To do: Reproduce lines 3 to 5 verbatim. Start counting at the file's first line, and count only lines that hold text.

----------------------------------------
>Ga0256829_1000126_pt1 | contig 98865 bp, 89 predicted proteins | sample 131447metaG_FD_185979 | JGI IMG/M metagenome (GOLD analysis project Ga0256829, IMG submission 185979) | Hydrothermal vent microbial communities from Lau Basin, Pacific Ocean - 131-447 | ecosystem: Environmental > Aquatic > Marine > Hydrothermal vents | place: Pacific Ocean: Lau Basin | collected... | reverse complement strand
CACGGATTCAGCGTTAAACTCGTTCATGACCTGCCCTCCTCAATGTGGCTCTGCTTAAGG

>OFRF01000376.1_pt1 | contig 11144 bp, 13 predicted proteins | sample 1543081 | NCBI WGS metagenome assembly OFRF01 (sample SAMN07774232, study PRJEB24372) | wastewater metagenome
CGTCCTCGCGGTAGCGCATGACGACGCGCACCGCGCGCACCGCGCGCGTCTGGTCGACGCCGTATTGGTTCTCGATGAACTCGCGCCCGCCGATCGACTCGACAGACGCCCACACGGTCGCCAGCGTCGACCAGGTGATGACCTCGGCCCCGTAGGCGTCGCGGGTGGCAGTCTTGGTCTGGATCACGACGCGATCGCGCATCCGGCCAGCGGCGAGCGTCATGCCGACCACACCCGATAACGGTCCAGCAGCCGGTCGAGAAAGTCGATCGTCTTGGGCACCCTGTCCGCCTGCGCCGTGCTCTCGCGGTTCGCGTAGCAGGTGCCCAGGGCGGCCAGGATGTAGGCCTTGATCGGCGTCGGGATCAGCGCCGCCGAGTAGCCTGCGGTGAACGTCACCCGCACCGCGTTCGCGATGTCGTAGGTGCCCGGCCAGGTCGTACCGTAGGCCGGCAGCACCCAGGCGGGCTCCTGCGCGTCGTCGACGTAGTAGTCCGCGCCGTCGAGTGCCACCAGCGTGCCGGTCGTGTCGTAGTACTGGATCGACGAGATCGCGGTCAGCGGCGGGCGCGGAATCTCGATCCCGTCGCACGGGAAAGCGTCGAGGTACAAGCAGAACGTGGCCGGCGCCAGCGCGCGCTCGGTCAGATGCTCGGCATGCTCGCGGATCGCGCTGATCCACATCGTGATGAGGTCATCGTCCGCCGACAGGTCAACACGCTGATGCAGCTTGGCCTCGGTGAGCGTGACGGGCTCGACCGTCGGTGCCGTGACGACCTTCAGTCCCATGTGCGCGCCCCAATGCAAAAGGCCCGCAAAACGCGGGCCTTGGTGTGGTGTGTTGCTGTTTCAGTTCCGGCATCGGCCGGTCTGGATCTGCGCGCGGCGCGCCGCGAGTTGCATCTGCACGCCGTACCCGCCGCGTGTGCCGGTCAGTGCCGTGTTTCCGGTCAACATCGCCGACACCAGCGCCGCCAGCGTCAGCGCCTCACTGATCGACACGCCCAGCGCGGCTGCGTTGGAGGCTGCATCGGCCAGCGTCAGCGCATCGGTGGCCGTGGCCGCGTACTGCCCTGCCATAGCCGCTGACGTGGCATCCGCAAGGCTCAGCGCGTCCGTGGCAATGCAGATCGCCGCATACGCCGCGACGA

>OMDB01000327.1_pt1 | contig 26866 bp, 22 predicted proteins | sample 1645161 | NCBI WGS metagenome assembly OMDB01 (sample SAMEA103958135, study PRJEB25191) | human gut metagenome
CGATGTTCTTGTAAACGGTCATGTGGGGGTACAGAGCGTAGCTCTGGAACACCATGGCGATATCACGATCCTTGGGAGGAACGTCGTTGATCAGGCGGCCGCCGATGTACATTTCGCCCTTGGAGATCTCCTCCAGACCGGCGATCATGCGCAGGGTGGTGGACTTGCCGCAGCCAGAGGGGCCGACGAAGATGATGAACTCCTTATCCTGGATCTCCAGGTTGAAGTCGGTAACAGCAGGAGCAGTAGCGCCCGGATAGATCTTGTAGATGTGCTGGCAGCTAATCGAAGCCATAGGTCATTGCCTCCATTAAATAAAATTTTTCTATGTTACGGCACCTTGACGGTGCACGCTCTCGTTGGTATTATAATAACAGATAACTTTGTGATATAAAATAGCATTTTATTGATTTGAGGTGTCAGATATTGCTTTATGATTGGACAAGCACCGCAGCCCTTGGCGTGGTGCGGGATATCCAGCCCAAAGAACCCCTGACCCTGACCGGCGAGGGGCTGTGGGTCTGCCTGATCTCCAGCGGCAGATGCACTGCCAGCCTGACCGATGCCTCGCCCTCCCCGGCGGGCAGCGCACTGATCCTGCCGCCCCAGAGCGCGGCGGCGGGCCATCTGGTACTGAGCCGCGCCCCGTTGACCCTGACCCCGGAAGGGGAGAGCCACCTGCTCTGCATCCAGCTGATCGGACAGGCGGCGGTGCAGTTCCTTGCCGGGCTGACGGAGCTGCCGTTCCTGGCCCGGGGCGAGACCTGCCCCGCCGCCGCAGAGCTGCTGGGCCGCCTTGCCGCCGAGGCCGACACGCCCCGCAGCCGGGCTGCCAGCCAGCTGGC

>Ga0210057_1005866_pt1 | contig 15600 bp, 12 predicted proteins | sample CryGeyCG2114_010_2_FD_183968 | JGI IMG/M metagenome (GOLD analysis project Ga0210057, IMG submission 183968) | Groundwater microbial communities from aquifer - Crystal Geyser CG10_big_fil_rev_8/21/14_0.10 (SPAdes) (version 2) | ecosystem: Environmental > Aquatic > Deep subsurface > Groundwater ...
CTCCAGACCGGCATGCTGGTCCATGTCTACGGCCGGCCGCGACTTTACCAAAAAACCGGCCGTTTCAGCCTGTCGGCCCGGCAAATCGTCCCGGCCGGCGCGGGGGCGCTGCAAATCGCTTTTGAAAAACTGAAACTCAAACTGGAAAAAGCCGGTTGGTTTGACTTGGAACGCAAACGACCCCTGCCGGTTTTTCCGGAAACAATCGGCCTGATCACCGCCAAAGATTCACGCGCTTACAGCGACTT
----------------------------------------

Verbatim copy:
>OFRF01000376.1_pt1 | contig 11144 bp, 13 predicted proteins | sample 1543081 | NCBI WGS metagenome assembly OFRF01 (sample SAMN07774232, study PRJEB24372) | wastewater metagenome
CGTCCTCGCGGTAGCGCATGACGACGCGCACCGCGCGCACCGCGCGCGTCTGGTCGACGCCGTATTGGTTCTCGATGAACTCGCGCCCGCCGATCGACTCGACAGACGCCCACACGGTCGCCAGCGTCGACCAGGTGATGACCTCGGCCCCGTAGGCGTCGCGGGTGGCAGTCTTGGTCTGGATCACGACGCGATCGCGCATCCGGCCAGCGGCGAGCGTCATGCCGACCACACCCGATAACGGTCCAGCAGCCGGTCGAGAAAGTCGATCGTCTTGGGCACCCTGTCCGCCTGCGCCGTGCTCTCGCGGTTCGCGTAGCAGGTGCCCAGGGCGGCCAGGATGTAGGCCTTGATCGGCGTCGGGATCAGCGCCGCCGAGTAGCCTGCGGTGAACGTCACCCGCACCGCGTTCGCGATGTCGTAGGTGCCCGGCCAGGTCGTACCGTAGGCCGGCAGCACCCAGGCGGGCTCCTGCGCGTCGTCGACGTAGTAGTCCGCGCCGTCGAGTGCCACCAGCGTGCCGGTCGTGTCGTAGTACTGGATCGACGAGATCGCGGTCAGCGGCGGGCGCGGAATCTCGATCCCGTCGCACGGGAAAGCGTCGAGGTACAAGCAGAACGTGGCCGGCGCCAGCGCGCGCTCGGTCAGATGCTCGGCATGCTCGCGGATCGCGCTGATCCACATCGTGATGAGGTCATCGTCCGCCGACAGGTCAACACGCTGATGCAGCTTGGCCTCGGTGAGCGTGACGGGCTCGACCGTCGGTGCCGTGACGACCTTCAGTCCCATGTGCGCGCCCCAATGCAAAAGGCCCGCAAAACGCGGGCCTTGGTGTGGTGTGTTGCTGTTTCAGTTCCGGCATCGGCCGGTCTGGATCTGCGCGCGGCGCGCCGCGAGTTGCATCTGCACGCCGTACCCGCCGCGTGTGCCGGTCAGTGCCGTGTTTCCGGTCAACATCGCCGACACCAGCGCCGCCAGCGTCAGCGCCTCACTGATCGACACGCCCAGCGCGGCTGCGTTGGAGGCTGCATCGGCCAGCGTCAGCGCATCGGTGGCCGTGGCCGCGTACTGCCCTGCCATAGCCGCTGACGTGGCATCCGCAAGGCTCAGCGCGTCCGTGGCAATGCAGATCGCCGCATACGCCGCGACGA

>OMDB01000327.1_pt1 | contig 26866 bp, 22 predicted proteins | sample 1645161 | NCBI WGS metagenome assembly OMDB01 (sample SAMEA103958135, study PRJEB25191) | human gut metagenome